Tag Archives: Dubai

Bassara by Rewa Z.

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Rewa Z is one of the favorite writers and indeed, women, I have had the pleasure of meeting and hearing the past couple of years. An unwavering poetician, a rock solid lady, and a strong voice. Enjoy. Her bio is under the page, Poets.

Bassara:

“she who sees”

Comes from the arms of faraway sands

her hands stains of carob trees

she dances her bare feet like jewels, liberated

by the bands of khelkhal around her ankles.

She follows to where I don’t tell her I am going

and the blue crashes against the rocks underneath

the concrete underneath our feet. She wants to read my palms,

hers engraved with maps of henna and I

at home at last, to last.

She draws me in as she massages sadaf

against her fingers as if the lines in my skin

aren’t telling enough. And her hair is henna and her eyes henna

and her skin is henna-hued as she converts the sun into amber

eyelids and the bronze of her palms and the shape

of her mouth as she reads my hand,

only to tell me I have so much leaving.

On a Bus, traveling.

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Working a lot this week, in production, moving constantly and dealing with events and deadlines and battling sunsets and light. Not much time to update our poets section and start introducing you to the fantastic group of writers who have joined Poetician events. I promise to get to that next week.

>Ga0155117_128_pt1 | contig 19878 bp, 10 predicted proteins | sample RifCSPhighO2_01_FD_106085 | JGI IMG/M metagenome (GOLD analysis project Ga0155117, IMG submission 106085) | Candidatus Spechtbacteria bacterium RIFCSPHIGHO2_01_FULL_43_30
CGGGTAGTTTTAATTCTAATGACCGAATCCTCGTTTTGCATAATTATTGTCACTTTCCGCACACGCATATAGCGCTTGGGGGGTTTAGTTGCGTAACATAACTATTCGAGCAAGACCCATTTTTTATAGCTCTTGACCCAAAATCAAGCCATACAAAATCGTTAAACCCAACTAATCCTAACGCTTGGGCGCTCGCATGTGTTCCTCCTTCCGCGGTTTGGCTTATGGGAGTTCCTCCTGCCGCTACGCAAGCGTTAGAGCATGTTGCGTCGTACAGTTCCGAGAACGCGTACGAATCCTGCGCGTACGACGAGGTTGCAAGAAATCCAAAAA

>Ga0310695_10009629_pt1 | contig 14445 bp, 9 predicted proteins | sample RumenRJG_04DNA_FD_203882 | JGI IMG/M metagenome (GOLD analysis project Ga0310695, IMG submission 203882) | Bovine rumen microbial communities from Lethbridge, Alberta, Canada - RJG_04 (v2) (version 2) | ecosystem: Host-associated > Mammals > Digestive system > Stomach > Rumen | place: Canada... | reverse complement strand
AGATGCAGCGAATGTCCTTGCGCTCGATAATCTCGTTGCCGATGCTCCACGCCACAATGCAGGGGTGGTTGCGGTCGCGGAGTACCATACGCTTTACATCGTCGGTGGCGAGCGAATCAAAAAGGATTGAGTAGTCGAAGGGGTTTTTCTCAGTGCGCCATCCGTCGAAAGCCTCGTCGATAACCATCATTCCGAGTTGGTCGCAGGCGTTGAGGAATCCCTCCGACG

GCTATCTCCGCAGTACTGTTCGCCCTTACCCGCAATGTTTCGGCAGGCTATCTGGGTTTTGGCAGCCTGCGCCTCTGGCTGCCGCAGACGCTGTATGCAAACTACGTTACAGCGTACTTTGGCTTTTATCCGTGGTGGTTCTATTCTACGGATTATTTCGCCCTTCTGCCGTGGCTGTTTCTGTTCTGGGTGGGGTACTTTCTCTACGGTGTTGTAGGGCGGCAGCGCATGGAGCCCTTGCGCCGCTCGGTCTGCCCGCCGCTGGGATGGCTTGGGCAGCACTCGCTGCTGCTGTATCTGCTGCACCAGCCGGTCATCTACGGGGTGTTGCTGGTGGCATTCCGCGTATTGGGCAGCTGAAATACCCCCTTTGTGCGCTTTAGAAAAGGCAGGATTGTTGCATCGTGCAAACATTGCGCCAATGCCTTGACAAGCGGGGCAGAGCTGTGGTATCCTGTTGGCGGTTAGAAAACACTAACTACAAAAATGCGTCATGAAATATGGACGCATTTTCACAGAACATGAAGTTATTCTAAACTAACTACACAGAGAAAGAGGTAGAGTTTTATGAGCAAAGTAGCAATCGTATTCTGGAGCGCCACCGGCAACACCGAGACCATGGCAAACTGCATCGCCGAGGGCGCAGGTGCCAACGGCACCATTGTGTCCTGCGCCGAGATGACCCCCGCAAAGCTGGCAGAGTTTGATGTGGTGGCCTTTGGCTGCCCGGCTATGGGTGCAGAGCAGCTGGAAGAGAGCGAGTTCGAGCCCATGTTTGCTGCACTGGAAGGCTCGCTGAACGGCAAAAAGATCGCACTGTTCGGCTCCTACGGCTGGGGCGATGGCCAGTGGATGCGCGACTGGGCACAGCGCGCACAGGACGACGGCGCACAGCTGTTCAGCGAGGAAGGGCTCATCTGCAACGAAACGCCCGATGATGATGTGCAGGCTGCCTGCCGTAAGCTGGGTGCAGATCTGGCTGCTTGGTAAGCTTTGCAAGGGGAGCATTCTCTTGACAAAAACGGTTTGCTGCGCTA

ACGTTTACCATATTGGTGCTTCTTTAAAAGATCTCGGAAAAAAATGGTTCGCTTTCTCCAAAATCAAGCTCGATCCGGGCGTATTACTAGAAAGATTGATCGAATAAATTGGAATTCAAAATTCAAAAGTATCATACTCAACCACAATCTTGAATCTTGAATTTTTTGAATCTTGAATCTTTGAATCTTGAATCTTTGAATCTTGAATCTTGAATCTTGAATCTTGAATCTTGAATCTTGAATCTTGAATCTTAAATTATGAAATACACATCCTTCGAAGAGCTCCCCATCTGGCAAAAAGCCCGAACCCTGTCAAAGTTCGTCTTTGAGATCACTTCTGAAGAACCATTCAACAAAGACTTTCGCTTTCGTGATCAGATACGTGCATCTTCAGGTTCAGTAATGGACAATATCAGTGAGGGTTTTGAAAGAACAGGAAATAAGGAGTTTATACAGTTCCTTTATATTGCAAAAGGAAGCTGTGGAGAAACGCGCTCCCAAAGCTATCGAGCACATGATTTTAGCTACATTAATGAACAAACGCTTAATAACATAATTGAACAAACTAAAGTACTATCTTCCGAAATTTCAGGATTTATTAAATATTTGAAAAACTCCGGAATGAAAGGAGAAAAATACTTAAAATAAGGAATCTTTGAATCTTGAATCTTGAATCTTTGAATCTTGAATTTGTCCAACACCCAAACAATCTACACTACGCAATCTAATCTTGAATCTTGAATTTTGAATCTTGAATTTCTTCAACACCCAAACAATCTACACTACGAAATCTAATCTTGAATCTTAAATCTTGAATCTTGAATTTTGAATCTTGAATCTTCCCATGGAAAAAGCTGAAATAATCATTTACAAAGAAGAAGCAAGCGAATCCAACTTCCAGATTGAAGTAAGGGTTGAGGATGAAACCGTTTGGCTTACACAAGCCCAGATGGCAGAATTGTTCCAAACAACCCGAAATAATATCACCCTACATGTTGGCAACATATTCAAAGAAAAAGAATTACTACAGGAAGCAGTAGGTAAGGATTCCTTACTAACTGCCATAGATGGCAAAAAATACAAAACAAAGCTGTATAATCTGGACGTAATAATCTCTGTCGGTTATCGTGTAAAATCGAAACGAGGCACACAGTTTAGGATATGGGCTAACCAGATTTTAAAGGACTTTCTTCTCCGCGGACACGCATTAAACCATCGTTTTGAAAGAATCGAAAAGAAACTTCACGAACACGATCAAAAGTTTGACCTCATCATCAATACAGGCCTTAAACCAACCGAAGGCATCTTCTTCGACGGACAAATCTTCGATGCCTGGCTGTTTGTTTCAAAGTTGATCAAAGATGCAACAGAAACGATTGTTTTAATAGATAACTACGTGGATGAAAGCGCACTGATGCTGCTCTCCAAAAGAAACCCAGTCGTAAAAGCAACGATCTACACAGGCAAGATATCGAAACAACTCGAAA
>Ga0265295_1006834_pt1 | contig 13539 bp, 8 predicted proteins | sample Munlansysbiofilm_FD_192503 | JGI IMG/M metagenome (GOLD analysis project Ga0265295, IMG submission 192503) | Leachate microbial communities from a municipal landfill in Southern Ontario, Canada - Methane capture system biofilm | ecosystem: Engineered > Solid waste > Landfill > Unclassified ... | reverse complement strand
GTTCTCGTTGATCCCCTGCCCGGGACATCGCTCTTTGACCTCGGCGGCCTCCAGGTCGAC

For now, I leave you with an exhausted poem I wrote on the way home from filming in the desert yesterday.

It is inspired by a colleague and is very simple.

Marriage

Written on a bus

UAE, 26/1/2010

A man I worked with

for twelve hours in heat rising

in the deserts and big cars of our gulf

separate

takes out his homework on the endless road home

to beds and ginger tea and sanctified sleep

and studies, quiet.

Why are you learning Spanish we ask,

watching him pour his last few drops of power into curling lines

new words

new meanings

new language life rhythm music and spirit

my wife is from Argentina he says

simply, answer enough

I am silent, envision a faceless woman he

will hope to hold forever.

I had a lover once who learnt Arabic for me.

He asked for coffee and spelled it kahwa

never wanted sukkar

he learnt to put the correct h in habibti

he learnt to say help me, ana mareed

he chose to call my eyes small almonds

to make love

dirty words in Arabic breathless new found intimacy and patience

I call him lover because he loved me

repeating words from countries alien to embrace closer the woman he pronounced

out of millions of bright eyed strangers in New York city

he took on a language a life music rhythm and spirit

and today

a gulf

deserts

we travel

and I cannot get you to even take on our possibility.